A Bull Market Is Coming: 3 Reasons to Buy Levi Strauss Stock

Is the bear market finally over? It’s too soon to say for sure. But we’ve seen enough glimmers of hope to believe we’re closer to the beginning of the next bull market than not; it’s certainly not too soon to start positioning for one.

With that as the backdrop, consider slipping into jeans brand Levi Strauss & Co. (LEVI 1.43%) as a top way to play the economic rebound on the horizon. Three key reasons this ticker is a great bet and stands out above the rest.

1. Strong economies boost discretionary spending

It’s obvious, yet it needs to be said all the same — consumers tend to splurge a little more when the economy is strong, wages are high, and unemployment is low.

That’s not to suggest denim is hypersensitive to economic ebbs and flows. For all intents and purposes, jeans are the consumer staple of the apparel world. They’re what we wear when we don’t want to think about what to wear. Nevertheless, Levi Strauss is a premium brand that uniquely benefits from a strong economy.

Its e-commerce site even has a category of clothing called “premium,” with price points as high as around $100 per garment. Then there’s the so-called “Yellowstone effect,” or raised demand for Western wear, prompted by the hit TV show Yellowstone, set in Montana’s farming and ranching landscape.

Several pairs of denim jeans on hangars.

Image source: Getty Images.

The company’s looking beyond denim, too. Levi Strauss is also parent to Beyond Yoga and Dockers, both of which also benefit from the same economic growth that tends to drive bull markets. The very first Beyond Yoga store was opened in October, deepening its reach into the athleisure sliver of the apparel arena.

These and other initiatives are why the company is guiding for 2023 revenue of between $6.3 billion and $6.4 billion, up from last year’s $6.2 billion.

2. Cotton prices are coming down

While sales may be headed higher this year, profits aren’t expected to move in the same direction. Analysts expect earnings to slip from 2022’s $1.50 per share to a consensus estimate of $1.34. The company itself says its bottom line should roll in somewhere between $1.30 and $1.40 per share, with Levi’s fourth-quarter report specifically pointing to higher production costs.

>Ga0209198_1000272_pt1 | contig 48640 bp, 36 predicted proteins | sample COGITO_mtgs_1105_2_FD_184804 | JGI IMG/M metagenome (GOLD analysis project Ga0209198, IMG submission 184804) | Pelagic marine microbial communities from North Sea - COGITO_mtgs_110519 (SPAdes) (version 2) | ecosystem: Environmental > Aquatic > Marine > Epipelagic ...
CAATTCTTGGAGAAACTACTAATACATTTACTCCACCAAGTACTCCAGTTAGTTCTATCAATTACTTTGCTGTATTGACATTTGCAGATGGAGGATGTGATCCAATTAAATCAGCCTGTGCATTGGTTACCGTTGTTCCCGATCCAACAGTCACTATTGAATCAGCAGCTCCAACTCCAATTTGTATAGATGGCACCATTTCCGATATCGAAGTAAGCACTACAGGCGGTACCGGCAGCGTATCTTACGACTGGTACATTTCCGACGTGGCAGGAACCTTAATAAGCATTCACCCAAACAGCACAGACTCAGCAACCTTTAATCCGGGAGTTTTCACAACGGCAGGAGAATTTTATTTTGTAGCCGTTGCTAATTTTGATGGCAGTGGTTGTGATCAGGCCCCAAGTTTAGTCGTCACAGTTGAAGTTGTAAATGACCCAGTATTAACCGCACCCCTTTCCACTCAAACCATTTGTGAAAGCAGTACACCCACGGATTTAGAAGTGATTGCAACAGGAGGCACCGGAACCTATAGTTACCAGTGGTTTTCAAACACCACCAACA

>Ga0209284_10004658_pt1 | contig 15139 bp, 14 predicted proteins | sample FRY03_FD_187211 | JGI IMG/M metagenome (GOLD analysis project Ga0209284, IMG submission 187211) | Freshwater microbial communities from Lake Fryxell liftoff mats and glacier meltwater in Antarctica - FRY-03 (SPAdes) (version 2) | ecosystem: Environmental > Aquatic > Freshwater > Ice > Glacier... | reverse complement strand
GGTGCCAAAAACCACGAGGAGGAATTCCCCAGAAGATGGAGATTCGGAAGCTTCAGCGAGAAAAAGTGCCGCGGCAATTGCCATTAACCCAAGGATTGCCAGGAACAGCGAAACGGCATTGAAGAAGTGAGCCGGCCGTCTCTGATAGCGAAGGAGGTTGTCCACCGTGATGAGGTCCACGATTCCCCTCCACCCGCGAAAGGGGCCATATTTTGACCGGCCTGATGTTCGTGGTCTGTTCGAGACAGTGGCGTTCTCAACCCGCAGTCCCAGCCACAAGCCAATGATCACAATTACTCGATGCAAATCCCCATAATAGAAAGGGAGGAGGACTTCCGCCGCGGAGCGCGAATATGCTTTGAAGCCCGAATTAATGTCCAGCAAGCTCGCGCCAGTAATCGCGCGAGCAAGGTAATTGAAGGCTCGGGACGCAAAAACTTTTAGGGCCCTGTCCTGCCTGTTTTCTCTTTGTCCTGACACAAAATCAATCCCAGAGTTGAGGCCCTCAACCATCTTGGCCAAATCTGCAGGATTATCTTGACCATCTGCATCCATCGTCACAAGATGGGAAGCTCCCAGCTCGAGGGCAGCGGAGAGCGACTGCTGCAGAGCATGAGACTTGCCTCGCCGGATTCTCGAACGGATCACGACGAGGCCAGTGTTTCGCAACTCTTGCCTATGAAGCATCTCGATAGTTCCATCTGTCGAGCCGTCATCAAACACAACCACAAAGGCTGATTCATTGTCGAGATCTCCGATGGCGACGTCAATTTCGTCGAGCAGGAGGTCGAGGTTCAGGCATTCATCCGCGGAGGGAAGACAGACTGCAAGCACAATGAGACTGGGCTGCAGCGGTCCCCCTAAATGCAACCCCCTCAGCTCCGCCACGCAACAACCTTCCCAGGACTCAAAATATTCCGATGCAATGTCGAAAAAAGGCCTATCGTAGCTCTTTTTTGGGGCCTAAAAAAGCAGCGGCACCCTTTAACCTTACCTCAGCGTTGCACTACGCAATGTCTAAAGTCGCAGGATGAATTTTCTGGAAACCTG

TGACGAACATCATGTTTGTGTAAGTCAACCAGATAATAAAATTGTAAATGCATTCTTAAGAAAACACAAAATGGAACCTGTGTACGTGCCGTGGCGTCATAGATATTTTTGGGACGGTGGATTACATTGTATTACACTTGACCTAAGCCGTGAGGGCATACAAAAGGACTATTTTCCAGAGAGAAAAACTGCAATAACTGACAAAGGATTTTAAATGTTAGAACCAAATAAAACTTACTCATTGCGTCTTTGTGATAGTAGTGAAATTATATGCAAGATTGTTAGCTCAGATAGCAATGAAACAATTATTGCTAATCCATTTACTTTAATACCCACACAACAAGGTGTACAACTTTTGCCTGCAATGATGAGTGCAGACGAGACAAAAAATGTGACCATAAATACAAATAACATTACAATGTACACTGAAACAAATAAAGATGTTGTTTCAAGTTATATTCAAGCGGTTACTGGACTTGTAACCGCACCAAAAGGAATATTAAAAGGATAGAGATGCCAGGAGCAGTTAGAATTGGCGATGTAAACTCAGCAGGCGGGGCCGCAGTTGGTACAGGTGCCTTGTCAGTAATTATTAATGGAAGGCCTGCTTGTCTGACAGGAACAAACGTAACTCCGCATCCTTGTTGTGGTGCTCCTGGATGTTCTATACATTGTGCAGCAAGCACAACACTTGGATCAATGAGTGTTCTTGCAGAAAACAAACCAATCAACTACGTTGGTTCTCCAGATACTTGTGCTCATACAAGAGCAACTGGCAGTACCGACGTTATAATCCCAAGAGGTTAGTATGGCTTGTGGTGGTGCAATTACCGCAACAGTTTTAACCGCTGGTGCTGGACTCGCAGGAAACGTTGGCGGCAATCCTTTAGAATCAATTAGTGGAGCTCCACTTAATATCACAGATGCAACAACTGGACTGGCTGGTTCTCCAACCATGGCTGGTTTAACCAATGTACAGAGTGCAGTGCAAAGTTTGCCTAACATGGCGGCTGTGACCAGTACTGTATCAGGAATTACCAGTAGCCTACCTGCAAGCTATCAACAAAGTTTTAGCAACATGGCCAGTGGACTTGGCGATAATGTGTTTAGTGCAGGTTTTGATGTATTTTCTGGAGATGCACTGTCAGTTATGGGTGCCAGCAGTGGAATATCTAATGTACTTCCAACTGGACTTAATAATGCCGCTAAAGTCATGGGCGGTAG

This big cost, however, may be on the verge of coming down in a bigger way than Levi Strauss or the analyst community expects.

Yes, most companies have been struggling of late with rising expenses. Few have been hit as hard as the denim industry, though. Prices of cotton (used to manufacture denim) soared to a decade high of $1.55 per pound in April of last year, and the commodity was still plenty expensive before and after that peak. But these prices have cooled dramatically. Cotton’s current price is around $0.81 per pound, and it’s expected to linger for the foreseeable future.

^DJCCT Chart

^DJCCT data by YCharts.

This relief should provide some noticeable but somewhat unexpected benefit to Levi Strauss’ bottom line as the apparel company locks in lower input prices.

3. Levi’s stock price is low and its dividend is high

Finally, perhaps the most important reasons you might want to plug into this blue jeans blue chip in anticipation of a new bull market are the stock’s current price and the dividend it’s dishing out. Shares are presently valued modestly at around 13 times this year’s predicted profits and less than 12 times next fiscal year’s expected per-share earnings of $1.53. Meanwhile, the current dividend yield of 2.75% is above the S&P 500‘s current average yield.

That’s a dividend, by the way, that has been paid like clockwork every quarter since reinstating it back in early 2021. It’s also been raised each year since being reinstated.

This valuation alone, however, isn’t the only compelling argument for owning Levi Strauss right now. It’s also a value stock at a point when value stocks enjoy an edge on growth names.

At the risk of wading too deeply into philosophical waters, the chief reason growth stocks outperformed their value counterparts since coming out of the subprime mortgage meltdown in 2009 is the ultra-low interest rates we saw during that 13-year stretch. That’s not the case anymore, though.

Yields on 10-year Treasuries are just under 4% now, reaching their highest levels since 2009 and inching higher. Other interest rates are following suit, suggesting this bull market will be one marked by higher rates that weren’t much of a factor during the last one. More to the point, it’s a backdrop making cash-driving, predictable value stocks like Levi Strauss better bets than many growth stocks when the cost of capital is suddenly relatively higher.